In 2017 we hosted events specifically targeted to GVSU students throughout the year. These included one lecture and one panel as part of our Histories of Student Activism at GVSU project. The first event, Grand Rapids and Social Activism in Today's Political Climate: Connecting the Broader Movement to the Local Experiment featured Louis Moore, associate professor in history. Dr. Moore examined how the national movement and actions towards social justice impacts the local experience of those living in West Michigan. He highlighted the origins, evolution, and deeper meaning of the movement and how activism in today’s political climate interacts with higher education. This event was part of the Office of Multicultural Affairs’ Black History Month celebration. Fifty-five students attended this talk. The second event, Contemporary Examples of Activism: Student Perspectives, featured a panel of undergraduate students discussing their experiences organizing on campus and how they view their social justice work. They reflected on what propelled their advocacy and work in various campus organizations. An estimated thirteen students attended the panel. These numbers do not include students who engaged with our exhibit focused on student activism in the Mary Idema Pew Library in February 2017. We also had fifteen undergraduate students attended our annual local history roundtable in March 2017. If we're looking at our overall engagement with undergraduate students in 2016-2017, we reached 191 undergraduate students. In Fall 2017, we hosted a variety of on campus events aimed at students. We reached 125 students as part of our screening of the documentary We the 7th in September 2017. We also reached an estimated 123 students at a talk by Dr. Kathryn Remlinger about her new book, Yooper Talk. Additionally, 27 students attended our film screening of Race, Riot, and Reconciliation. Produced by the Grand Rapids African American Museum and Archive, the film documents the 1967 Grand Rapids rebellion. Please note that for all of our events the Kutsche Office also obtains LIB 100/201 approval as our programmatic efforts overlap with the goals of Co-Curricular programming.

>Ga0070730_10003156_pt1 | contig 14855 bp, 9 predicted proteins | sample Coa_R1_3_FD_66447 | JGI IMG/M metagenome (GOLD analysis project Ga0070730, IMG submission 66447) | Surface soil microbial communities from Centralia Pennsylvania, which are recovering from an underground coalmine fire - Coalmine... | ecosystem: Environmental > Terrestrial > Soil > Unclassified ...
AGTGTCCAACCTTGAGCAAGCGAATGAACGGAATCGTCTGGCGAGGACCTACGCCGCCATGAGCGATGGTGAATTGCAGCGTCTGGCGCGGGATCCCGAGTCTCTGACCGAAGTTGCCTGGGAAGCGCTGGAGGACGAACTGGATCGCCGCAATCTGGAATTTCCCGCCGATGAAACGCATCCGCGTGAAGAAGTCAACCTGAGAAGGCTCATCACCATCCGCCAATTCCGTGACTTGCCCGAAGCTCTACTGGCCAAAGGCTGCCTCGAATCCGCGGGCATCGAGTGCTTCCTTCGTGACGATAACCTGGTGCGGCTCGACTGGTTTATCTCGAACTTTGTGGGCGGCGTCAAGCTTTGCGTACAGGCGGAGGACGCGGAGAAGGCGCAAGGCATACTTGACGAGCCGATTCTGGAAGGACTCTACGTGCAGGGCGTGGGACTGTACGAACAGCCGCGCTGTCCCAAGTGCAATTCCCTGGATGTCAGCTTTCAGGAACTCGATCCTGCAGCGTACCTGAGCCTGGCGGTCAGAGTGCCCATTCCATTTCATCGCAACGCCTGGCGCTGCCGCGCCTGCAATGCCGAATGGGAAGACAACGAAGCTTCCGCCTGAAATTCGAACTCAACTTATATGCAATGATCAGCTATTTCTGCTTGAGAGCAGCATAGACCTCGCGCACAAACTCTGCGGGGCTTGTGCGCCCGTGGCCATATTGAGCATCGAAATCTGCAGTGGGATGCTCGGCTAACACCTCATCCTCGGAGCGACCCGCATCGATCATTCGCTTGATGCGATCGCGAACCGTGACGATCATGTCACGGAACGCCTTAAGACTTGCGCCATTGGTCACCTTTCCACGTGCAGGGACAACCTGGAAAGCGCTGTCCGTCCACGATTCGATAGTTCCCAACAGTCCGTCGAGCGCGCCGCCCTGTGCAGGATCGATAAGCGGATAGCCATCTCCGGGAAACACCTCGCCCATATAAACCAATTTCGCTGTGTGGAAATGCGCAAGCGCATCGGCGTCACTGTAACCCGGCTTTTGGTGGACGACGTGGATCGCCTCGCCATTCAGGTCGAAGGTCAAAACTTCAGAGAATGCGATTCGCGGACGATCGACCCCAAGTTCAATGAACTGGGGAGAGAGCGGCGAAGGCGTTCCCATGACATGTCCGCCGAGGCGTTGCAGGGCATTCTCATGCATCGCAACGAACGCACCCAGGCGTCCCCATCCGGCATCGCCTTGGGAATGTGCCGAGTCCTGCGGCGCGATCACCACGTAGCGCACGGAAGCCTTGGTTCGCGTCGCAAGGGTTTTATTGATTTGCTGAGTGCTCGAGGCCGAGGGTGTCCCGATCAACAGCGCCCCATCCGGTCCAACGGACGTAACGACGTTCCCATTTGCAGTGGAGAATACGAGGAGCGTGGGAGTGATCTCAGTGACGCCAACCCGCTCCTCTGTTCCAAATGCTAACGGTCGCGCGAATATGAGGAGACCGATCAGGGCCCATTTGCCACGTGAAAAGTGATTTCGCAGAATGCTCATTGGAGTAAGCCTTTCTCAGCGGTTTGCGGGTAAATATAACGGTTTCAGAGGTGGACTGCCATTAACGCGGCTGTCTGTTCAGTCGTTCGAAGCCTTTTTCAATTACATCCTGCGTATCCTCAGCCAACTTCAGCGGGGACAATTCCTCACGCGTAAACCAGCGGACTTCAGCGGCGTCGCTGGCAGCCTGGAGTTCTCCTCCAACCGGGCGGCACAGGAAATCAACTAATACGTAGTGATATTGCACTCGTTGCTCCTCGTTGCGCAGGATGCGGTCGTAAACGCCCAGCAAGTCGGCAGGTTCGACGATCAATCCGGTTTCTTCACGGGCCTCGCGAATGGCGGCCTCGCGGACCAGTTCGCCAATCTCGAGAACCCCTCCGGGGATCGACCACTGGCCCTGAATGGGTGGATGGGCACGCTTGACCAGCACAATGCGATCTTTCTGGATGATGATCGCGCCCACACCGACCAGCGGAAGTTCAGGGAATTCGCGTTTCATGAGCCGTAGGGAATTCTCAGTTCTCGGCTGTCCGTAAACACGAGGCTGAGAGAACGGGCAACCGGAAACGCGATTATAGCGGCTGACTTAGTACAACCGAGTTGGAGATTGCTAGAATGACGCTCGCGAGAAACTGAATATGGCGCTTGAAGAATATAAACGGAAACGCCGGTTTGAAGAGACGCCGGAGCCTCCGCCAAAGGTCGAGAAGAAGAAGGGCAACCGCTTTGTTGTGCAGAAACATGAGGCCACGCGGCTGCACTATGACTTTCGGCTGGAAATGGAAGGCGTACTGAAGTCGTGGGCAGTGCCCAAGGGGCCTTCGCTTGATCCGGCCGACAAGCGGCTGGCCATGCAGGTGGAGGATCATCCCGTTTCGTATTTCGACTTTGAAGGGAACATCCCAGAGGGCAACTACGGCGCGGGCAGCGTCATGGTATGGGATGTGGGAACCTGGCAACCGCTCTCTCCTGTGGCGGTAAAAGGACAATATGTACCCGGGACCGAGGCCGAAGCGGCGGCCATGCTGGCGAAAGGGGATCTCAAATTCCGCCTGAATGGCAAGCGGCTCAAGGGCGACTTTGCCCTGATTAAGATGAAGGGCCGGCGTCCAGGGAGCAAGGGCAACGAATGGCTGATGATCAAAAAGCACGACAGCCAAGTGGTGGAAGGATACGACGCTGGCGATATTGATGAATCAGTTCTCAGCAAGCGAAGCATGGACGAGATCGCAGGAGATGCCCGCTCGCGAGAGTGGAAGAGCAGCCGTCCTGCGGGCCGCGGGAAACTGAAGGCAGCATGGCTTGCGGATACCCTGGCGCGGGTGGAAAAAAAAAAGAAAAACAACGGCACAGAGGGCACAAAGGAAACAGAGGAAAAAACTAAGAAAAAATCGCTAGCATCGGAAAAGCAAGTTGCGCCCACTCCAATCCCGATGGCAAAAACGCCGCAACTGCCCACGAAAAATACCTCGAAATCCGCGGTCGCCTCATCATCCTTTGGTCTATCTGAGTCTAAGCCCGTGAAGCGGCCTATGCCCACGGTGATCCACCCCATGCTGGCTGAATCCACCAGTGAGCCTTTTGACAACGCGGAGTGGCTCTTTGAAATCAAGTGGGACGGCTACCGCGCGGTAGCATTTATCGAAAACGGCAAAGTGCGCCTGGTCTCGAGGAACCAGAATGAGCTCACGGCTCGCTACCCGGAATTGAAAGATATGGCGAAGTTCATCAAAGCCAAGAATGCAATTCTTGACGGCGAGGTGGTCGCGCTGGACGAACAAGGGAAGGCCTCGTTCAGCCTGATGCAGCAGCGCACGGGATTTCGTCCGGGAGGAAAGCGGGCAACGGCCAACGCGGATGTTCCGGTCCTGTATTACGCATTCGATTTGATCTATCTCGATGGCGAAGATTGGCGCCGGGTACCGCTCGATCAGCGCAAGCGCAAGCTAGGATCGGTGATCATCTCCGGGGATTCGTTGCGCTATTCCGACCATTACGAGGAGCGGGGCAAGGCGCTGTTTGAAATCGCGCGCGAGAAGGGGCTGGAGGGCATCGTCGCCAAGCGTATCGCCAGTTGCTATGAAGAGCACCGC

Strategic Priority Area 4: Enhance the institution's image and reputation.

Outcome A: Grand Valley's learning environment is personal, challenging, and transformational, supporting excellent academic programs and co-curricular opportunities.

Objective 4.A.1

At least one program or project receives external recognition every 1-2 years.

Baseline

In 2015-2016, two programs received external media recognition.

Progress

2016 Status
Minimal Progress
The Holland Sentinel featured an article (November 2016) regarding the second iteration of Nuestra Comunidad Hispana. The article highlighted the collection of additional oral histories from Hispanic residents. For more information: http://www.hollandsentinel.com/entertainmentlife/20161103/stories-of-hispanic-residents-to-be-collected-saturday

2017 Status
Substantive Progress
In February 2017, Kimberly McKee was interviewed by The Rapidian about the Kutsche Office of Local History's project, "Histories of Student Activism at GVSU." To see the article, please visit: http://www.therapidian.org/gvsus-kutsche-office-local-history-delves-history-student-activism. Kimberly McKee was interviewed by WZZM13 in March 2017 concerning the Nuestra Comunidad Hispana project that the Kutsche Office worked on in collaboration with the City of Holland, LAUP, Herrick District Library, Holland Museum, St. Francis de Sales Catholic Church, and GVSU's Meijer Campus in Holland. This project was funded by a grant from the Michigan Humanities Council. To view the interview and read the news article, please visit: http://www.wzzm13.com/news/special-collection-on-display-at-hollands-herrick-district-library/416457993. The Kutsche Office of Local History's new project, Stories of Summer, in partnership with the Saugatuck-Douglas History Center received a Common Heritage from the National Endowment for the Humanities in December 2017. The grant runs from 2018-2019. To see the NEH press release, please visit: https://www.neh.gov/news/press-release/2017-12-13.

Outcome B: Grand Valley is diverse and inclusive.

Objective 4.B.1

At least 75% of all programs/projects directly engage communities of color and Indigenous communities in West Michigan.

Baseline

In 2015-2016, four programs/projects directly engaged the histories of communities of color or Indigenous communities in West Michigan.

Progress

2016 Status
Minimal Progress
By December 2016, the Kutsche Office had four projects that directly engaged communities of color and indigenous communities. These projects include: Gi-gikinomaage-min (We are All Teachers); Growing Community: Oceana County Agricultural History; Nuestra Comunidad Hispana; and Newcomer Legacy: Vietnamese American Impact. We serve as a partner on the Newcomer Legacy: Vietnamese American Impact as well as Nuestra Comunidad Hispana. These two projects are supported by the Michigan Humanities Council. Growing Community: Oceana County Agricultural History is funded by a National Endowment for the Humanities Grant. Our project Histories of Student Activism engages the activism of students of color and underrepresented communities.